- U.K. index was biggest gainer in developed markets in June
- While bullish sentiment is intensifying, midcaps suffer
Somehow, Brexit has been a blessing for U.K. megacaps.
Supported by the plunging pound, the FTSE 100 Index -- loaded up with multinational commodity producers, drugmakers and banks -- has recovered after its post-Brexit tumble. More than that, Mark Carney’s reassurance that the Bank of England will loosen policy sent the gauge to its highest level since August. It climbed another 1.1 percent on Friday.
HSBC Holdings Plc and Citigroup Inc. have raised their ratings on Britain’s biggest companies, while JPMorgan Chase & Co., Societe Generale SA and Deutsche Bank AG are among those bullish on the stocks. The FTSE 100 posted its best week since 2011, and hedging costs are near their lowest levels of the year relative to regional peers.
“What a fantastic week for the FTSE 100,” said Yogi Dewan, the chief executive officer of Hassium Asset Management in Gerrards Cross, U.K. His firm, which manages about $1 billion, sold European stocks to buy U.K. and U.S. shares immediately after the vote. “Who would have thought last Friday morning that I’d be saying this. We did think the selloff was overdone and that there was a very obvious currency story, but it’s the effectiveness of central banks that has made it such a measured and orderly reaction.”
After an initial plunge in the two days following the referendum, the FTSE 100 rebounded 10 percent for its biggest four-day jump since 2008. In his second televised address since Britain chose to leave the European Union, BOE Governor Carney said on Thursday the central bank is ready to act to safeguard the economy. The European Central Bank is also considering loosening the rules for its bond purchases, euro-area officials familiar with the discussions said.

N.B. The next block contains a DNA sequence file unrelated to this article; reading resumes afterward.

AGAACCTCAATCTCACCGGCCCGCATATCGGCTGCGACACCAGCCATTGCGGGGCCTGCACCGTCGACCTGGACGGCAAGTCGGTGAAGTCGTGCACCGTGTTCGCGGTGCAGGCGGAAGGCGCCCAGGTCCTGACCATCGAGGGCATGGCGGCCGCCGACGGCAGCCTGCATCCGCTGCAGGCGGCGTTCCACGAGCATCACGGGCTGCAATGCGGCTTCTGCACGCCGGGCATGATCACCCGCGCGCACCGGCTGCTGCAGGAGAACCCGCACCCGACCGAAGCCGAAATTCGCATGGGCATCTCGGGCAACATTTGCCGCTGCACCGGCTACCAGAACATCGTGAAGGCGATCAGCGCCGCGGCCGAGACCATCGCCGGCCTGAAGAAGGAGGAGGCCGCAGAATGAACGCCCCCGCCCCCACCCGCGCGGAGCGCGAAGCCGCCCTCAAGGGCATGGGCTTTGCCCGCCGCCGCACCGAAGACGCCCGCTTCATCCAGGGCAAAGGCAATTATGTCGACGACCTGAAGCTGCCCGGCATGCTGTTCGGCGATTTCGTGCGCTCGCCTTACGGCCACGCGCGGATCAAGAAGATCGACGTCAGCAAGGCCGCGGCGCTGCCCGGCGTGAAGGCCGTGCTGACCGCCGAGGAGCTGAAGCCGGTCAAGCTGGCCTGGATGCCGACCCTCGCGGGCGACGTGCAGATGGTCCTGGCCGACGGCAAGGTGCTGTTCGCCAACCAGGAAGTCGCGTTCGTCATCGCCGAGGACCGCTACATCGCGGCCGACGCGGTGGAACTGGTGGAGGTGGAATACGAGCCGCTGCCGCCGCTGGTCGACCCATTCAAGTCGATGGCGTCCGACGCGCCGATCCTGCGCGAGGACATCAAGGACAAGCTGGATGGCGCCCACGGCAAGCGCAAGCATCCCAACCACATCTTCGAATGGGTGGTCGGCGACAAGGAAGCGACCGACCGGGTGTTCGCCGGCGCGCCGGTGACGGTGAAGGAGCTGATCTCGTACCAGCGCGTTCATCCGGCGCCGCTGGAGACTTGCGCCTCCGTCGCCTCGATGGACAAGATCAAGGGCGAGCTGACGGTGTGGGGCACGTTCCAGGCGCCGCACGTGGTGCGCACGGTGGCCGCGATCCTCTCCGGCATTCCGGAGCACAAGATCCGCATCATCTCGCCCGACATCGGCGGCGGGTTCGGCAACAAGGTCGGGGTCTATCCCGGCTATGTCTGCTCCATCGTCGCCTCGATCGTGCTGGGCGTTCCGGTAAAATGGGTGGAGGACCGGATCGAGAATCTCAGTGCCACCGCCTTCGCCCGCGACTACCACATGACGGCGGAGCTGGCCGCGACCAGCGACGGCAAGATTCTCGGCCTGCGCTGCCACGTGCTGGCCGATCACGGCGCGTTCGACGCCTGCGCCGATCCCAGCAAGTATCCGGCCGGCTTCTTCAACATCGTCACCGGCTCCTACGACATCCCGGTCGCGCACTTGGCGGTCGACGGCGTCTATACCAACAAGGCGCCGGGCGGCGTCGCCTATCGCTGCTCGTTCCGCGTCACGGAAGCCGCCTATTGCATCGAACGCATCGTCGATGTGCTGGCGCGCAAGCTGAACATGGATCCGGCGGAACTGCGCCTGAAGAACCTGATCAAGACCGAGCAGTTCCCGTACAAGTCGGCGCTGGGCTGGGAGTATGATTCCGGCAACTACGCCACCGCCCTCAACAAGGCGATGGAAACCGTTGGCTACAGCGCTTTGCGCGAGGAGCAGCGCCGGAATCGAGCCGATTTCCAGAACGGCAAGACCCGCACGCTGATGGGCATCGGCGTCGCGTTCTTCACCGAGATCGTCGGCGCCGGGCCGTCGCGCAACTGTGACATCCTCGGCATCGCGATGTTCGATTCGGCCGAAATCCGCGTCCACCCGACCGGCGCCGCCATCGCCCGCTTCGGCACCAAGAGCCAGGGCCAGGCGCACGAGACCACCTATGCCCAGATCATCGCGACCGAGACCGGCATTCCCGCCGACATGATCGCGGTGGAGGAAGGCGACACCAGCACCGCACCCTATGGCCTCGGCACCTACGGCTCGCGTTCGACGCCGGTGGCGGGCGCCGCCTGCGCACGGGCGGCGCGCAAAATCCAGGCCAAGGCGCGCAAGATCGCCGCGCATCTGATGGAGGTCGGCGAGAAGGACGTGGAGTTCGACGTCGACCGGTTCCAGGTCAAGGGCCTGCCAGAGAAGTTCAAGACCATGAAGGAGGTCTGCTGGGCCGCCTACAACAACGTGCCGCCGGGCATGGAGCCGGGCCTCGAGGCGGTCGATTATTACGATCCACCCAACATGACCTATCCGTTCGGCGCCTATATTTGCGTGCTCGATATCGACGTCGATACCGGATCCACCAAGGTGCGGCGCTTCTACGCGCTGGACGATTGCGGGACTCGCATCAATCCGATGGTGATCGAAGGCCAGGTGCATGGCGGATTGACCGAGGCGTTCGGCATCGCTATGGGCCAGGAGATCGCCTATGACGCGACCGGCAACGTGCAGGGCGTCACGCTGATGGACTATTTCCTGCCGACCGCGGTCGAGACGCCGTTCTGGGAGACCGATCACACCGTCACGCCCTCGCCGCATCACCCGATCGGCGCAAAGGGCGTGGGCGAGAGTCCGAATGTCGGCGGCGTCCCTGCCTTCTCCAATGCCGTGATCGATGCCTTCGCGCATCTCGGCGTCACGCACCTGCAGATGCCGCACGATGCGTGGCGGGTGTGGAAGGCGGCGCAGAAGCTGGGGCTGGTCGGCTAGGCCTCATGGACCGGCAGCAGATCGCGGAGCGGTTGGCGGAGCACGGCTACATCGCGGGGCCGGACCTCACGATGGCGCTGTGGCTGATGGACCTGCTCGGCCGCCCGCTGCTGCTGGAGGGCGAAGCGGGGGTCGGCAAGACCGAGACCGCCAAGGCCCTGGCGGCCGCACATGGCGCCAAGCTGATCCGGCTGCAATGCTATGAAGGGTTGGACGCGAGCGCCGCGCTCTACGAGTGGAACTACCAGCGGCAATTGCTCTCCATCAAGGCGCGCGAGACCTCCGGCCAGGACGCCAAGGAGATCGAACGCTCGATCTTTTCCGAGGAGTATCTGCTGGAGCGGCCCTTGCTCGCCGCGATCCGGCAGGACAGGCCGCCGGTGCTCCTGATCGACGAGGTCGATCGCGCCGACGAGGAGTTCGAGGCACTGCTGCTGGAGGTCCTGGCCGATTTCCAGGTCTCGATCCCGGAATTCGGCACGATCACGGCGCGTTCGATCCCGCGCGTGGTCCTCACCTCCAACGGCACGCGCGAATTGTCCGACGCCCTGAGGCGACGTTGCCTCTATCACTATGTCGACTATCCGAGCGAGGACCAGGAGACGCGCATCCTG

Perhaps the reason why the market recovered so quickly is because investors were already very skeptical before Britain’s ballot: They’d withdrawn money from U.K. equity funds in eight out of nine weeks, according to a Bank of America Corp. report dated June 23 citing EPFR Global data. The market has been the most underweight by global fund managers for most of the past nine years.
“It’s not like we were in a very bullish market before the vote, so the potential for disappointment was nowhere near as big as in 2008,” said Dewan. “Maybe it was just the uncertainty that was holding people back.”
A gauge of expectations for FTSE 100 swings has tumbled 42 percent since its high last month, more than the drop in the VStoxx Index of euro-area shares. The cost of hedging against U.K. equity volatility in the next three months is about 25 percent lower than for the Euro Stoxx 50 Index, data compiled by Bloomberg show.
While the market has shaken off concerns quickly for large companies, U.K. midcaps -- more sensitive to the domestic economy -- are still far from erasing their losses. The FTSE 250 remains 5 percent lower than on June 23 amid growing concern over the nation’s outlook. Almost three quarters of economists in a Bloomberg survey expect Britain will slip in a recession.
“The mid to small caps will have a tough time,” said Charles de Boissezon, co-head of European equity strategy at Societe Generale SA. “The FTSE 100 is not really a U.K. index, it’s an index of companies that are listed in the U.K. but a very large portion of them are international businesses. The FTSE 100 will keep outperforming in the coming weeks.”